We are blogging on “Non-competes, Trade Secrets, Fiduciary Duties, and the Inevitable Disclosure Doctrine.” Mark Oberti has prepared a detailed paper on all of these issues, which can be found here.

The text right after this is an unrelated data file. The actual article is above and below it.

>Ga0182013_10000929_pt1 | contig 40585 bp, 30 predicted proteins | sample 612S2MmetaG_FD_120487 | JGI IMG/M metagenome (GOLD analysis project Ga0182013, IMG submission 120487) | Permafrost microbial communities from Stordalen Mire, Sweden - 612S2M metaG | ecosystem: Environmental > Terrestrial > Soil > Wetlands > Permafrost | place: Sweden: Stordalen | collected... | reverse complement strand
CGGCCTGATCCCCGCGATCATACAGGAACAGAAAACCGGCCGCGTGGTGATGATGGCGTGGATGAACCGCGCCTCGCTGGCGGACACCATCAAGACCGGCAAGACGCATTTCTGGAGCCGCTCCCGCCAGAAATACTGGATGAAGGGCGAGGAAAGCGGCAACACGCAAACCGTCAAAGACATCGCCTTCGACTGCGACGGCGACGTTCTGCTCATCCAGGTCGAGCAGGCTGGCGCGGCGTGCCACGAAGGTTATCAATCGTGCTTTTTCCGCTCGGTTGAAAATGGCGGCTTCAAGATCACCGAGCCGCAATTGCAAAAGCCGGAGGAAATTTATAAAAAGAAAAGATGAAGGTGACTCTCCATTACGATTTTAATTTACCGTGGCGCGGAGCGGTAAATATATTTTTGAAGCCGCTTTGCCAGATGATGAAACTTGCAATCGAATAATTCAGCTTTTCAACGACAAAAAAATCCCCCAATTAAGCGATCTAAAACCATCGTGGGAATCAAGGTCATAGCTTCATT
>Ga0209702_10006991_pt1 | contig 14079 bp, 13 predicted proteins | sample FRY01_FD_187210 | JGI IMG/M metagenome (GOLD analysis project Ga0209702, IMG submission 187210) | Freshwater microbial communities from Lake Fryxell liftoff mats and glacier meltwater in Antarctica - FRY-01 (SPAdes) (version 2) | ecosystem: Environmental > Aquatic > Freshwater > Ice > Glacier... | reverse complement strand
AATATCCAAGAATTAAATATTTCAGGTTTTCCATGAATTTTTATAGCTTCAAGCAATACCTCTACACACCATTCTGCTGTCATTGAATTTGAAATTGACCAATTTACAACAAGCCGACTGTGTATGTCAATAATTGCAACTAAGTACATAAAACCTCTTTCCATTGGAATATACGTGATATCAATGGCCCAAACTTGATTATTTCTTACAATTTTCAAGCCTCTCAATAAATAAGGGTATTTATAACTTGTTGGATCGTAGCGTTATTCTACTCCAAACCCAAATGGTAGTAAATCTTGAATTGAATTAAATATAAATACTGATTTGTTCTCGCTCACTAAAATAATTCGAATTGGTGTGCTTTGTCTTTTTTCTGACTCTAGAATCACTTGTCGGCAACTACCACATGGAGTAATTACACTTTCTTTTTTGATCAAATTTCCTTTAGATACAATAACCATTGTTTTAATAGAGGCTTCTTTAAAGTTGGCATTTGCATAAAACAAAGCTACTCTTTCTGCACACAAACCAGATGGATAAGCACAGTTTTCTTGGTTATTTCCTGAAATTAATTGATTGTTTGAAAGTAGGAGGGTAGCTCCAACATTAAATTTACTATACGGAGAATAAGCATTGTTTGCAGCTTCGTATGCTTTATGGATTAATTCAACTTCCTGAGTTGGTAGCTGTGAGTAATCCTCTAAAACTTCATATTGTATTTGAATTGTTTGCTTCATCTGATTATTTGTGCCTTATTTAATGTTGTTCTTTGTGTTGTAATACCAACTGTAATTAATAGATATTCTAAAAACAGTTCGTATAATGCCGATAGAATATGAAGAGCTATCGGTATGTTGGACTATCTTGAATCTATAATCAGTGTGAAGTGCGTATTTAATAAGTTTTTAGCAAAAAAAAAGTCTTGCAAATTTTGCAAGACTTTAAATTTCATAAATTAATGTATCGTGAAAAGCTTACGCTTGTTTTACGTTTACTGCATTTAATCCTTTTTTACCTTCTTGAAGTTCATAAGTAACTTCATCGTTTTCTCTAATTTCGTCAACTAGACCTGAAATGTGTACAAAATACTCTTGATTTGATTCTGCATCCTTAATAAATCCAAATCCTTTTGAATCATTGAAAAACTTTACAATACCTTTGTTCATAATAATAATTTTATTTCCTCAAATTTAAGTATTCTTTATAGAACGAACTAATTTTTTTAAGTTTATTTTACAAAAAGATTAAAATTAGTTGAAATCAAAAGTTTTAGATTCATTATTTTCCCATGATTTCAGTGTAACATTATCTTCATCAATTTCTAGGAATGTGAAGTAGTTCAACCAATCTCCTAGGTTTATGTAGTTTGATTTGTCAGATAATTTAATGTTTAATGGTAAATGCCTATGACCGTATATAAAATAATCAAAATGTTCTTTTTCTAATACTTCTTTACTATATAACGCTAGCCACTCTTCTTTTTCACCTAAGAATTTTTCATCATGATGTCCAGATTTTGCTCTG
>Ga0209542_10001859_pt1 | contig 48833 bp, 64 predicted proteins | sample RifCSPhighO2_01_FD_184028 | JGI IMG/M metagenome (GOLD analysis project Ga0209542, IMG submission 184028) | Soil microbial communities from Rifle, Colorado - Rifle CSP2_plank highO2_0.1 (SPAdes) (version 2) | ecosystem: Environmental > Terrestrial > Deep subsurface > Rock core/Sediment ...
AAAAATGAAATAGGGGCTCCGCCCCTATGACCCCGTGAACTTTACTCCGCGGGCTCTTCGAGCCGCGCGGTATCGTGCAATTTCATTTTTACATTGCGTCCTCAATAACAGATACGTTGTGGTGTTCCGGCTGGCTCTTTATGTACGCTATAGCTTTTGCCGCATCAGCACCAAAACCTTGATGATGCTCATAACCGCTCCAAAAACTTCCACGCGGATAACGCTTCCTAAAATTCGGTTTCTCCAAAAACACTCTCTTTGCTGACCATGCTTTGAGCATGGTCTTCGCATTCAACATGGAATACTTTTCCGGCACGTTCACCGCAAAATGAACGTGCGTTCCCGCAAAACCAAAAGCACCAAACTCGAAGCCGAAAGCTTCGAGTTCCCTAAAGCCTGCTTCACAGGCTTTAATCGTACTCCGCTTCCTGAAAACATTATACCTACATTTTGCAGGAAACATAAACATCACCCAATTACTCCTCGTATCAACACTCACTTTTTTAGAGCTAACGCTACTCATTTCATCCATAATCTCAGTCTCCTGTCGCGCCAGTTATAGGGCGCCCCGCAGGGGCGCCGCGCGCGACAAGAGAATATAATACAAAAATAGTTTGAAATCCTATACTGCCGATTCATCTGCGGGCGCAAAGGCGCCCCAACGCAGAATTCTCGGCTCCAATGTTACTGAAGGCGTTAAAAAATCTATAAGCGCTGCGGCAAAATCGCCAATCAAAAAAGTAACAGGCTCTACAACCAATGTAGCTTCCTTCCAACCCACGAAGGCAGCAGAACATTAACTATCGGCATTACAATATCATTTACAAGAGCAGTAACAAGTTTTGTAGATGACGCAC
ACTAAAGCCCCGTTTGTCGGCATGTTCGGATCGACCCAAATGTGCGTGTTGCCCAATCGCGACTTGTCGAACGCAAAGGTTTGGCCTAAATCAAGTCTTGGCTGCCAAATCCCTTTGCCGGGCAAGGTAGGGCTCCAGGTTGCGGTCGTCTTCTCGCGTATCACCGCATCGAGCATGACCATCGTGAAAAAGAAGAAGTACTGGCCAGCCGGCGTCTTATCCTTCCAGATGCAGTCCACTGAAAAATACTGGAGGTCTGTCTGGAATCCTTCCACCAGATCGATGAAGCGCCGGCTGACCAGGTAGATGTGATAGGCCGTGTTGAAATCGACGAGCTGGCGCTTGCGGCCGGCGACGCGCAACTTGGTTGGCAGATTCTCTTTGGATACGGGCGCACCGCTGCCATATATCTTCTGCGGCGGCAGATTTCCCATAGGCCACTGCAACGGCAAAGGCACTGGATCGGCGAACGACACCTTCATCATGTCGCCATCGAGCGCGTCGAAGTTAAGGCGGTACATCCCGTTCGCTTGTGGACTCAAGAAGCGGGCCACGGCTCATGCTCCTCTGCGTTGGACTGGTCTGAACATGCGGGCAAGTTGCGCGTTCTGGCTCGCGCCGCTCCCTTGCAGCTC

Yesterday, we blogged about Marsh USA Inc. v. Cook, 354 S.W.3d 764, 774-76 (Tex. 2011). We wanted to note that the Texas Supreme Court’s ruling in Marsh was consistent with the Houston First Court of Appeals decision in Totino v. Alexander & Assocs., Inc., No. 01-97-01204-CV, 1998 WL 552818, (Tex. App.–Houston [1st Dist.] Aug. 20,1998, no pet.) (not designated for publication). In Totino, the Houston First Court of Appeals found that stock options involved an interest worthy of a competitive restraint. In that case, the evidence showed that the stock options awards were offered in recognition of the employee’s contributions to the employer’s business, were one part of a long-term employee incentive plan, and were meant to reaffirm management’s commitment to linking employee interests to those of the company’s shareholders. In other words, the options were offered to encourage the employee’s loyalty and continued employment. The Totino court held that this interest may be protectable through a competitive restraint, and upheld the noncompetition covenant as “ancillary to” the stock option agreement. See Totino, 1998 WL 552818, at *7.